- What are some of the major differences that concern the lifestyles of people in the United States and Saudi Arabia?
- What are the diversities that the United States and Saudi Arabia have about culture and religious beliefs?
- What is the position of women and education in Saudi Arabia and the United States?
The lifestyles of people in the United States and Saudi Arabia are very different. Rouse (2013) highlights that the citizens of the United States are liberal and dynamic. The individuals from Saudi Arabia are highly attached to the practices provided by the Islamic religion. Remarkably, individuals in Saudi Arabia behave by the regulations provided by the holy Quran.
Consequently, the people of the United States practice lifestyles that are free from any kind of religious attachments and cultural orientations. Imperatively, the main principles that create a distinction in behavior and lifestyles of people from Saudi Arabia and the United States regard religious attachments and cultural orientations.
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Several diversities differentiate the United States from Saudi Arabia. According to Hertzke (2013) and Wright (2005), in the United States, people engage in a life that is free from any cultural or religious orientations. Furthermore, in the United States, individuals have the liberty to practice and profess a religion of their choice freely and fairly. Conversely, the people living in Saudi Arabia have high regard for the provisions of the Islamic religion, which they practice.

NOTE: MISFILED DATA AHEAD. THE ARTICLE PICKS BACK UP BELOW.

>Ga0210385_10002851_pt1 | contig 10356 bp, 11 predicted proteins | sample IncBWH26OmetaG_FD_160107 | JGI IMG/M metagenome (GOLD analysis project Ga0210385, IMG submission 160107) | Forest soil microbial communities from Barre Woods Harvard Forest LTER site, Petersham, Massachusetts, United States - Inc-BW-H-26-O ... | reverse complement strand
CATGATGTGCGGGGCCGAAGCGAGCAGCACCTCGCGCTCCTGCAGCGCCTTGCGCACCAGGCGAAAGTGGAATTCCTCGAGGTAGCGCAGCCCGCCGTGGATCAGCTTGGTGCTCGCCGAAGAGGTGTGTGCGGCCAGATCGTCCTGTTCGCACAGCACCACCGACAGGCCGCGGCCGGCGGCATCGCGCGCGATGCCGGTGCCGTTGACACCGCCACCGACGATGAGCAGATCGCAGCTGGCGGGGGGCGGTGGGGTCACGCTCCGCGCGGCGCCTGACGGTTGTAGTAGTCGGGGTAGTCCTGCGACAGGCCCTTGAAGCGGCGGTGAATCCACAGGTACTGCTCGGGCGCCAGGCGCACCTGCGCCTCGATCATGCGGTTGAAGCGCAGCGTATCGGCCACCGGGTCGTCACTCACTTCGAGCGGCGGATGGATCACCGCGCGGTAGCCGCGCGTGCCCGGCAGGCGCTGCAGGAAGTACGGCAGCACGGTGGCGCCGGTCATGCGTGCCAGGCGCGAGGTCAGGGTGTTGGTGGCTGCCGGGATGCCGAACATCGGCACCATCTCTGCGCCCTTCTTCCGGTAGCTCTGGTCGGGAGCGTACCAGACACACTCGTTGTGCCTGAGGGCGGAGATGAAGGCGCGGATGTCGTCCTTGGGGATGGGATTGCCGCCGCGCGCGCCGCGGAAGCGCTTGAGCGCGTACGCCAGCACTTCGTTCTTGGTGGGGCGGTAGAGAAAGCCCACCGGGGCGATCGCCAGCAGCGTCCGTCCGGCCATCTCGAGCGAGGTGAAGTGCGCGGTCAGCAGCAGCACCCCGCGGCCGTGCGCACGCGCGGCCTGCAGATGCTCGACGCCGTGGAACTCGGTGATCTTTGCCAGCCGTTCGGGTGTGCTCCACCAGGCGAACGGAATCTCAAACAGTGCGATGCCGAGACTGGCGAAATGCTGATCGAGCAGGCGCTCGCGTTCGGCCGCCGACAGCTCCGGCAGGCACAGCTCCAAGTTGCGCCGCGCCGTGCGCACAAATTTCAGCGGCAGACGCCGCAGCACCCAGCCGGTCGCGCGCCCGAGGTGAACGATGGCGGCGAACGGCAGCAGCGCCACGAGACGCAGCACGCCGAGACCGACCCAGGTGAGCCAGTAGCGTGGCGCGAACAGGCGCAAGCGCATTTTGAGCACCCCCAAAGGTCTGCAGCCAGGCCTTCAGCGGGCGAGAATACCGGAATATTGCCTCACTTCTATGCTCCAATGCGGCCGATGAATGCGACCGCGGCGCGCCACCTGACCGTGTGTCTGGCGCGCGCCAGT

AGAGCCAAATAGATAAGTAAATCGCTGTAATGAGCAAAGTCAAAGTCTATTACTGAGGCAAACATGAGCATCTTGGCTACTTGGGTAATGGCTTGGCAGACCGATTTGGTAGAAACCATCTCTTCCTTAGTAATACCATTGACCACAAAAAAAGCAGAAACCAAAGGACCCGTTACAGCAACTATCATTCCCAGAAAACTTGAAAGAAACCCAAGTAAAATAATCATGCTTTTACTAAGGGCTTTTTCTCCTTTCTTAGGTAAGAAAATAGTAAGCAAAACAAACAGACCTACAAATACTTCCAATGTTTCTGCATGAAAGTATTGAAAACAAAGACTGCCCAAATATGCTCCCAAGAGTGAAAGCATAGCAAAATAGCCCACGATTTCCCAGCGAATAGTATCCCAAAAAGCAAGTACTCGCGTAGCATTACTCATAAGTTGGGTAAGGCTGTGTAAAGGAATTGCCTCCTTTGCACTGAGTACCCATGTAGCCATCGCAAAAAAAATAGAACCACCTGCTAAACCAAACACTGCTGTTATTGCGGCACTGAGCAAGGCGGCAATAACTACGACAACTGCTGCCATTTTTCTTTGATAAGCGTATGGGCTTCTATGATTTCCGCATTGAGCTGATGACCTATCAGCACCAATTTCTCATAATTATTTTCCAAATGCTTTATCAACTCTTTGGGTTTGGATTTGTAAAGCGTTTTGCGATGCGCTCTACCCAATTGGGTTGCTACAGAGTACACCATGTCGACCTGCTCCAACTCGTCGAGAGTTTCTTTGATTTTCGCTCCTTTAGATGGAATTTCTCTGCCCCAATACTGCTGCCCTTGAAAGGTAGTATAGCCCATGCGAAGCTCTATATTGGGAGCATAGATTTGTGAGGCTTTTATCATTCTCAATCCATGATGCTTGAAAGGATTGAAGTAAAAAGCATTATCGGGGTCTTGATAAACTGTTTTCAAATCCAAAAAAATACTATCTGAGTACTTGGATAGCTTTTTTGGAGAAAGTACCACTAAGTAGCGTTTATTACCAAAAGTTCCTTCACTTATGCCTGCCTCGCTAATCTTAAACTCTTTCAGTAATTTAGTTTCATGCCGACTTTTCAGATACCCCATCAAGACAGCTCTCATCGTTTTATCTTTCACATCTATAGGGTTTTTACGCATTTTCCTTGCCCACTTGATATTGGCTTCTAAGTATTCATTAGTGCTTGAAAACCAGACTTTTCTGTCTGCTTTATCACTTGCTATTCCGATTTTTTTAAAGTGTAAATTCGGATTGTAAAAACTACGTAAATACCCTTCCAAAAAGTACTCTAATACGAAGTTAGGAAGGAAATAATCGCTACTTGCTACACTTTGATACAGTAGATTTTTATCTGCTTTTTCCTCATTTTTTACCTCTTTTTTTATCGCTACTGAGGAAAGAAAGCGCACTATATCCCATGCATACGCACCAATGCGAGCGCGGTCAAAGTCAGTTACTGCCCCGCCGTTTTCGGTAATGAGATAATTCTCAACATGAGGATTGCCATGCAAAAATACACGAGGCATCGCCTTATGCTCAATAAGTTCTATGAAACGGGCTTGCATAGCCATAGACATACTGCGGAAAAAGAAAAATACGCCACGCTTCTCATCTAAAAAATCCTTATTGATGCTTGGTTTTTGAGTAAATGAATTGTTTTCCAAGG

In Saudi Arabia, the main religion professed by individuals is Islam and other religions comprise a small percentage. Davidson (2013) asserts that the cultural diversities present between the United States and Saudi Arabia are evident in several aspects, which include dressing, cultural organization, and behavior of individuals. Individuals in Saudi Arabia wear long gowns and hijabs, whereas their counterparts in the United States dress liberally according to their preferences.
Women have lower positions in Saudi Arabia as opposed to men. The high attachments that people in Saudi Arabia accord to the Islamic religion dictates that men should rule over the family. Therefore, many men in the country believe that women are lesser and inferior beings (Human Rights Watch, 2008). The belief that women are inferior and lesser to men results in their oppression and unfair treatment in various social and workplaces.